Legendary cruising sailor Lin Pardey talks about engineless cruising, big adventure, how times have changed and… love.
If you have ever done any serious cruising or thought about doing some, Lin and Larry Pardey have probably popped up on your radar. Through the decades they have logged over 200,000 nautical miles, including two circumnavigations east to west and west to east, mostly on boats under 30-feet. Along the way they have written dozens of magazine articles, 11 books and produced five informational videos. They have won a variety of awards and still hold the record for the smallest boat to have circumnavigated contrary to the prevailing winds around all the great southern capes.
ASA: Lin, did you ever think that this would be your life?
Pardey: I grew up at the edge of the desert [in the San Fernando Valley California] – the only time I went near the water was to get knocked over by the waves once a year.
Pardey: [smiling] Remember, I ran away with a sailor, by accident.
ASA: After sailing so many miles and for so long, what are the immediate highlights that come to mind?
Pardey: Well actually one of the most amazing things that ever happened to me was the first time I ever went sailing on Seraffyn, in Marina del Rey [California]. I gave [Larry] a lift in my car where we had to pick up a 54-foot charter ketch that he was running. I’ve never been on a big boat before. I had been on little tiny sailboats when I was five or six years old. I got on board this 54-footer and he said, “Come on let’s go sailing,” and he took me down to Newport Beach. That was a really exciting day for me.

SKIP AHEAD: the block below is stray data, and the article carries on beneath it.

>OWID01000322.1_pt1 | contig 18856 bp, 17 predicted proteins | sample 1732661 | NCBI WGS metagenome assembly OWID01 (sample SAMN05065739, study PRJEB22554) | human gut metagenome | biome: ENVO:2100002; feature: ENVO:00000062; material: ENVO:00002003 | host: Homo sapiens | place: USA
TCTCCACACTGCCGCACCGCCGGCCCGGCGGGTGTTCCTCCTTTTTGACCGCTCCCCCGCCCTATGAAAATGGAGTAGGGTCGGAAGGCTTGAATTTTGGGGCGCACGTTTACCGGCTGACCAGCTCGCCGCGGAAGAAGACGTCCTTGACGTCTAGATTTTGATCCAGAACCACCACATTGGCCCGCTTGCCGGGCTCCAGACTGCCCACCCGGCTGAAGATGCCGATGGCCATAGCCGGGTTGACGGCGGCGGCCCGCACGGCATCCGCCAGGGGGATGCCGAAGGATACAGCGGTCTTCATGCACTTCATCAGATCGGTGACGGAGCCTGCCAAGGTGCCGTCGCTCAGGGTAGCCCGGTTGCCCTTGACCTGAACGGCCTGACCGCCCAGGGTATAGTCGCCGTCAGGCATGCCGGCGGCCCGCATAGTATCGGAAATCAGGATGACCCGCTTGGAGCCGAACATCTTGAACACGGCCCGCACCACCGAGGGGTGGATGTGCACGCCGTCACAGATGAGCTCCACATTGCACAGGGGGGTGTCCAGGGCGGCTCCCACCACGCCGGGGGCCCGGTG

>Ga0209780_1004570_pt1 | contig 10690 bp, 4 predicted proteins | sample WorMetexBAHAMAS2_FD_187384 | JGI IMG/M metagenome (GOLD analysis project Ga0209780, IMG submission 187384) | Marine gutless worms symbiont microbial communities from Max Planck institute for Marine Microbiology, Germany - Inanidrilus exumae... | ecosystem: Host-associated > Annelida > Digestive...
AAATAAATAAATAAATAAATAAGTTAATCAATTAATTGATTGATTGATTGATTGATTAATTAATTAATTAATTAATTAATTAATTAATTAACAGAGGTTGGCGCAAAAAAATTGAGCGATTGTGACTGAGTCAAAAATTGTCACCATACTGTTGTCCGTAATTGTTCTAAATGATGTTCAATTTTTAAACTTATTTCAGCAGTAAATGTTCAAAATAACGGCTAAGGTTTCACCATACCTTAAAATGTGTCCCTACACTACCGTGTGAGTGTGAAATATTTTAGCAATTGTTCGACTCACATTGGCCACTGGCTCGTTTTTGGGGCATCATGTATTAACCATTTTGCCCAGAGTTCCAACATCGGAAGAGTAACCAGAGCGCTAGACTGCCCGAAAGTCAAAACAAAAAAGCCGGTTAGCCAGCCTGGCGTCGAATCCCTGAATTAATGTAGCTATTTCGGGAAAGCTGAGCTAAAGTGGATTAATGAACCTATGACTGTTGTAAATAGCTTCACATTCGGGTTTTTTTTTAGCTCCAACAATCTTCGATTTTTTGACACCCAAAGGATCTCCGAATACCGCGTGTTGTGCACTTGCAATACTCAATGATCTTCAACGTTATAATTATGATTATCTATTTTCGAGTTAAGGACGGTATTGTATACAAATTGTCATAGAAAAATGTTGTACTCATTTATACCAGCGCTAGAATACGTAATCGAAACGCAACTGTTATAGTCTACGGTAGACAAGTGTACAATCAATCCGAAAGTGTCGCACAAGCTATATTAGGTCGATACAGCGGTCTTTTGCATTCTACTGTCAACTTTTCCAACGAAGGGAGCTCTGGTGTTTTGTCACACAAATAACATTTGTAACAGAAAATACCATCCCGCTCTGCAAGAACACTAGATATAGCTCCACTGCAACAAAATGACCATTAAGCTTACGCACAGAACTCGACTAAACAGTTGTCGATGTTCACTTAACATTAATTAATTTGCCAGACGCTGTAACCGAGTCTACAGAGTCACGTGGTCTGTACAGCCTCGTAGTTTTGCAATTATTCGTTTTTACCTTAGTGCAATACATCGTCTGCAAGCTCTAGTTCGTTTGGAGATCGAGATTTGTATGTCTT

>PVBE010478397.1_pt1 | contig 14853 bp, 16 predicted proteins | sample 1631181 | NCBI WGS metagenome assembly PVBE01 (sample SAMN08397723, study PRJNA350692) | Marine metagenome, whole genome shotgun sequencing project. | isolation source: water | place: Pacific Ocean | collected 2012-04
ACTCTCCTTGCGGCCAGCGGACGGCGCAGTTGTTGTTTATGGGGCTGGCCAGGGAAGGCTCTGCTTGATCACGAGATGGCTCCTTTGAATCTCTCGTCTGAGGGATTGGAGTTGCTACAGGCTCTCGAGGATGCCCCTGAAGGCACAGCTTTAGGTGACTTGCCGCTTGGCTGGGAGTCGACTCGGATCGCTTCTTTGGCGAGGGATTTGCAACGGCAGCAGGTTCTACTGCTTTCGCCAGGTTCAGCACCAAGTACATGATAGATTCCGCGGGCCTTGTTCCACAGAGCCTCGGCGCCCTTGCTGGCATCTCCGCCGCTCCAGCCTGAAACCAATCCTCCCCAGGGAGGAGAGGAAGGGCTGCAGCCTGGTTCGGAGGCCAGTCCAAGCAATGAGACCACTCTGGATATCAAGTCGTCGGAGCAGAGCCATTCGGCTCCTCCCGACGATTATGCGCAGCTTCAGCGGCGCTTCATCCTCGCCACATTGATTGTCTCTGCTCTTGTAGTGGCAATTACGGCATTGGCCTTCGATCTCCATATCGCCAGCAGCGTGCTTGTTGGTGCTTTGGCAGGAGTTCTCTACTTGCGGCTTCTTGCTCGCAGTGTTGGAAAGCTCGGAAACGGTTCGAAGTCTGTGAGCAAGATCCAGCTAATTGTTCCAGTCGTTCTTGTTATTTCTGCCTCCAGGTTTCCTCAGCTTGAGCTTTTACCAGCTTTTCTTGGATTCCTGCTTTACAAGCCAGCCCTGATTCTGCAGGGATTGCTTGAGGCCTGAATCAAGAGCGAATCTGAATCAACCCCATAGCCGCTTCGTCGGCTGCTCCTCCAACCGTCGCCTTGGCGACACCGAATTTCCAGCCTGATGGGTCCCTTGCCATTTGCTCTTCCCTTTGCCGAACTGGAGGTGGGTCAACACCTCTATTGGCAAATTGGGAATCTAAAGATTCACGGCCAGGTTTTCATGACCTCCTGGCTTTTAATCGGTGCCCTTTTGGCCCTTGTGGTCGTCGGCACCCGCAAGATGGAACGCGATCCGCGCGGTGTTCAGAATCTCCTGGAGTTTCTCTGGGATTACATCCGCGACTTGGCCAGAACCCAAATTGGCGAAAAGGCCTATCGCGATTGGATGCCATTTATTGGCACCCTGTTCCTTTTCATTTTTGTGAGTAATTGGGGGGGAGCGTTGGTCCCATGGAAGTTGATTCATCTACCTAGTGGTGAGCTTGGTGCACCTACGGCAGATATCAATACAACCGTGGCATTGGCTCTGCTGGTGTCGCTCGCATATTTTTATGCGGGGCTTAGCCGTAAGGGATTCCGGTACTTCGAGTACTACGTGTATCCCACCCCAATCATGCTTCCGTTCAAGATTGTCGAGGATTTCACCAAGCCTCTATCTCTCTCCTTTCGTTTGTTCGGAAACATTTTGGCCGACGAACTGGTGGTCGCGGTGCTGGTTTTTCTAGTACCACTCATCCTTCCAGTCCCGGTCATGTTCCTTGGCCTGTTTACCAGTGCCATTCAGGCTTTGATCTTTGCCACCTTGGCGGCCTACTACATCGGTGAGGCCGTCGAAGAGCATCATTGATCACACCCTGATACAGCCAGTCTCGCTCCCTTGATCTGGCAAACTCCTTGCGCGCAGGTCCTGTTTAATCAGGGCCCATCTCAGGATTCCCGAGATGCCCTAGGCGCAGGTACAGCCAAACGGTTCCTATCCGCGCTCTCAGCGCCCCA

ASA: So that was one of your highlights because you met this new boy that you seemed to like?
Pardey: He invited me to come and live on board his ketch the next night and I never went home again. He was so cute – blue eyes, Canadian accent, sunshiny disposition, he was gorgeous. But in all the adventures there are highlights in each one. Of course sailing around Cape Horn was an extreme highlight of my life. Arriving in southern Africa and realizing we had enough money to buy ourselves a four wheel drive vehicle and head off for as long as we wanted and ended up living in the Kalahari desert for seven months with the Bushmen. That was pretty good.
ASA: What was it like when you went around Cape Horn for the first time?
Pardey: We didn’t make it the first time. We had to turn back and come back again. It was hard work keeping that boat driving that first attempt because the wind kept shifting. We had 13-sail changes in one day. It made us wonder how the square rig ships ever made it around. On the second attempt I saw a weather pattern that looked really good and I showed it to Larry and he said, “We’ve got to leave right now,” but it was blowing a full storm with sleet and snow at four in the morning. We left. It was a following wind and then went to a beam reach – Larry helmed for 18 hours straight in temperatures of 40 degrees. By the time we got back to our original track the wind had lightened up to about 12-knots. And we flew our nylon drifter past Cape Horn.